The stink of anything Madoff-related has gotten at least two of the banks that set up "feeder funds" for him to challenge a court order to protect their employees from reprisals.
UBS and Citibank are already under fire from the trustees for Madoff's victims, who claim that the banks helped push clients to Madoff and then turned a blind eye to his crimes.
However, both banks are refusing to comply with the trustees' demand that they turn over unedited documentation of their Madoff relationships that could compromise the safety and careers of employees who were only following orders.
None of the employees has been named in any lawsuits, so they are not personally liable for any wrongdoing. But simply being connected to the rotten Madoff name in the media is now apparently enough to wreck lives.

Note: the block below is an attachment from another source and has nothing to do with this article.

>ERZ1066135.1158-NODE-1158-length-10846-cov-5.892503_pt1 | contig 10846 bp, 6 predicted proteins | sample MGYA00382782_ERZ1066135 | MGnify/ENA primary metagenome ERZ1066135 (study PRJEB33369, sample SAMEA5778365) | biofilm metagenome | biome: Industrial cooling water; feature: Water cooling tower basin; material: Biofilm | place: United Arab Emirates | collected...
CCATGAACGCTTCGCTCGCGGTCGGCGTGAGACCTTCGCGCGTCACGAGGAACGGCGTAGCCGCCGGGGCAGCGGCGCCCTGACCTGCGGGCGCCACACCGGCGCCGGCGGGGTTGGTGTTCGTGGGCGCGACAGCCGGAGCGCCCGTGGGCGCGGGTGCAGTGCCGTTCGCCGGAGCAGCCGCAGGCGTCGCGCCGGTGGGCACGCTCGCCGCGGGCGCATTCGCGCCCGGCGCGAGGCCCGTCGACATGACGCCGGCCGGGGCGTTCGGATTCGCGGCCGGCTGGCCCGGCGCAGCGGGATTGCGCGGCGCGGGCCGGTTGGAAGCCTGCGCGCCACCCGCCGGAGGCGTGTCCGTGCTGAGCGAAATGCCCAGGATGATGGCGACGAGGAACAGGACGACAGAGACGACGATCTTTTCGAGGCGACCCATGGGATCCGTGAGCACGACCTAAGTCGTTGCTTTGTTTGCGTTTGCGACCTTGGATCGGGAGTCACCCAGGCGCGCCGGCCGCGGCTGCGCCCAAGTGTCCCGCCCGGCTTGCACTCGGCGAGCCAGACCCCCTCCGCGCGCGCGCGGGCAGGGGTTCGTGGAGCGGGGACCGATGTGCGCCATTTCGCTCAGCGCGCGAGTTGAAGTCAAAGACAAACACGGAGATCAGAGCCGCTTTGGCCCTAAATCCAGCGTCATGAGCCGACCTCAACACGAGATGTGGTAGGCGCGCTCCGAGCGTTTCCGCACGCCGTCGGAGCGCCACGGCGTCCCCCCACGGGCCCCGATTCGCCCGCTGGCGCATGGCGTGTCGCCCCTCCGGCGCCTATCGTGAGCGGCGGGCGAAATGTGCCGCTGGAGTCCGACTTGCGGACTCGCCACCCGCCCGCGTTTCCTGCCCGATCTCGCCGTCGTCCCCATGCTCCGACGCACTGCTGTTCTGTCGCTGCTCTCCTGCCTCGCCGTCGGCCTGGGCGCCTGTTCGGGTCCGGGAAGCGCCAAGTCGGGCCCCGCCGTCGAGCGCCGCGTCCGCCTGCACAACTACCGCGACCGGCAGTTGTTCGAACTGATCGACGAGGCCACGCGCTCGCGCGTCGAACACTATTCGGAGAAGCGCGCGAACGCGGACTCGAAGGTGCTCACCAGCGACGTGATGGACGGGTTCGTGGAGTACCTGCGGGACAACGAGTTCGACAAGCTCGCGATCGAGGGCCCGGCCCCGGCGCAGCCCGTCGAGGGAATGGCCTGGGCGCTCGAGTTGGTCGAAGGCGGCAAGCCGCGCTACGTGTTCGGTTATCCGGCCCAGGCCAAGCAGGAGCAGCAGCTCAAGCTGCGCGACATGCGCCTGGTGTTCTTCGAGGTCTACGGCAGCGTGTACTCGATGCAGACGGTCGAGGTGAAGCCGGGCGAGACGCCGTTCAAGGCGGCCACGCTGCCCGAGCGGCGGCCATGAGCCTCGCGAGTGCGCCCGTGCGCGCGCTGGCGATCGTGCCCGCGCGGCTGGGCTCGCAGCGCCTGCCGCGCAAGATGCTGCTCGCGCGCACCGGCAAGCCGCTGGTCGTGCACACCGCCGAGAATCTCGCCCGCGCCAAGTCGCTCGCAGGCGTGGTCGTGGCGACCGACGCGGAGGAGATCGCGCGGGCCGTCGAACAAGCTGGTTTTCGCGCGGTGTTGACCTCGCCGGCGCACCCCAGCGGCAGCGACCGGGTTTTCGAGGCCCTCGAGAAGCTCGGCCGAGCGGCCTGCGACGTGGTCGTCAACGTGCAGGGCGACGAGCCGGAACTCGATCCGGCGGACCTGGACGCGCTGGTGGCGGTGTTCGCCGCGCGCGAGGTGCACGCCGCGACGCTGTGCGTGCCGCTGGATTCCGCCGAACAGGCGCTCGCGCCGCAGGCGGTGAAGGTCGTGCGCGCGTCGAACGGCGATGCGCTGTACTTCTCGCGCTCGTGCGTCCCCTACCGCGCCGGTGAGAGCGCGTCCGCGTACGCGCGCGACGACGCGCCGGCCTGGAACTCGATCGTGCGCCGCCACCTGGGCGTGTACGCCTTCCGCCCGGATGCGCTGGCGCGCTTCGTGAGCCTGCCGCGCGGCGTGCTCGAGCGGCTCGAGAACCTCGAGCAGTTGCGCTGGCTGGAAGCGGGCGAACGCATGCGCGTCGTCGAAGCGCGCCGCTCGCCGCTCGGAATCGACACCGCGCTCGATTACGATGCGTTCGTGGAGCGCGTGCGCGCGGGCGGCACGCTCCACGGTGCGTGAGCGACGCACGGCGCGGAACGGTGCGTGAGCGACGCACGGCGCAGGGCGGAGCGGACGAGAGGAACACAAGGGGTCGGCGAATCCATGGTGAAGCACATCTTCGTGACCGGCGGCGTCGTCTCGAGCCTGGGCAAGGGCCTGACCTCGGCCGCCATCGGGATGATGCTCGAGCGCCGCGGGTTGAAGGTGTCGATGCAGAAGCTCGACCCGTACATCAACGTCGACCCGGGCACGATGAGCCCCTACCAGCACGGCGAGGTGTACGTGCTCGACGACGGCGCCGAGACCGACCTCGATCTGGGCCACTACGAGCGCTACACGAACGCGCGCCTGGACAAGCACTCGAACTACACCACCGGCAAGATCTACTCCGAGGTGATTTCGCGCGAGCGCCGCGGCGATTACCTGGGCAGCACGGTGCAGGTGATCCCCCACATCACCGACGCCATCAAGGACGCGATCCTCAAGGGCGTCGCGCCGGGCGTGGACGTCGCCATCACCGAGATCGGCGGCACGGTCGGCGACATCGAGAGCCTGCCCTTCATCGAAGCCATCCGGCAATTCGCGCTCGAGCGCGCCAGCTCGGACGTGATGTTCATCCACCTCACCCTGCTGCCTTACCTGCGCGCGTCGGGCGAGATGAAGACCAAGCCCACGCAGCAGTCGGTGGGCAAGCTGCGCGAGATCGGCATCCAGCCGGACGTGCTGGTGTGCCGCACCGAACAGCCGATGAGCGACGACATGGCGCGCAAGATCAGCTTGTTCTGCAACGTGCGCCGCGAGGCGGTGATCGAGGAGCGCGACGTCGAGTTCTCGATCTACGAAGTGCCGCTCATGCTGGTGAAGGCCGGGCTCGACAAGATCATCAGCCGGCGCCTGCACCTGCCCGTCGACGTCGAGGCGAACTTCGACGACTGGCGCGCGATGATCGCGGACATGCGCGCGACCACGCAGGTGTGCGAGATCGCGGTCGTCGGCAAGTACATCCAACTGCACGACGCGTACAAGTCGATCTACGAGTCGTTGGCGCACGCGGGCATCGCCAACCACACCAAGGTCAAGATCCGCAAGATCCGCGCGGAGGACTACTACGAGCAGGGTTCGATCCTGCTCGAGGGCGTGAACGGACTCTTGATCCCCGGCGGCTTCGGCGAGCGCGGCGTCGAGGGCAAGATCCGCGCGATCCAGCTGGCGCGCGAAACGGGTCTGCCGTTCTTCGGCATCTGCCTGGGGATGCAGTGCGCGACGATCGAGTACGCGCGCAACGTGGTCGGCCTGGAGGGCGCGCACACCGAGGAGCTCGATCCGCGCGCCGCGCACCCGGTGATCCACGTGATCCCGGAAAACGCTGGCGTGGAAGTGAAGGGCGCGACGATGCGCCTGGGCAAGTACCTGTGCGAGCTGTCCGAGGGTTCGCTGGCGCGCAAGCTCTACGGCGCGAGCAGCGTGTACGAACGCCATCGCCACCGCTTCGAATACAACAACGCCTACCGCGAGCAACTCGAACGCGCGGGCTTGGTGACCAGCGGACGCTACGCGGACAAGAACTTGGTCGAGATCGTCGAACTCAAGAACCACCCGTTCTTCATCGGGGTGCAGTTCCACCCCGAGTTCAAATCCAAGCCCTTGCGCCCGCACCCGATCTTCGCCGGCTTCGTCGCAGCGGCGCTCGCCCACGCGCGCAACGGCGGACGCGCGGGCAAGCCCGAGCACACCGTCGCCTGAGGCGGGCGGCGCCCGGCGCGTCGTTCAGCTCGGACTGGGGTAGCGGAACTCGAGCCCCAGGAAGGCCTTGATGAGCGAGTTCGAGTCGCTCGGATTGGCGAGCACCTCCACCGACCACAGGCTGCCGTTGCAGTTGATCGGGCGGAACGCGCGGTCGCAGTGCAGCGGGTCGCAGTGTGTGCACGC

There's nothing I can really say here that hasn't been said, except maybe to underline the point that there's so much blame in the Madoff affair that everyone involved -- from SEC lawyers who inherited and sold Madoff units to the wirehouse backoffice staff who worked the accounts -- has had fingers pointed at them.
The question of just how complicit the wirehouses who ran the "feeder funds" were remains to be seen, but the high-net-worth market may well render its own judgment -- by voting with its feet.
What's to stop a bank that pushed its innocent clients into bad funds once from doing it again? It's good to protect your staff, but clients want to be sure that you'll protect them above all else. After all, that's the fiduciary ethic in a nutshell.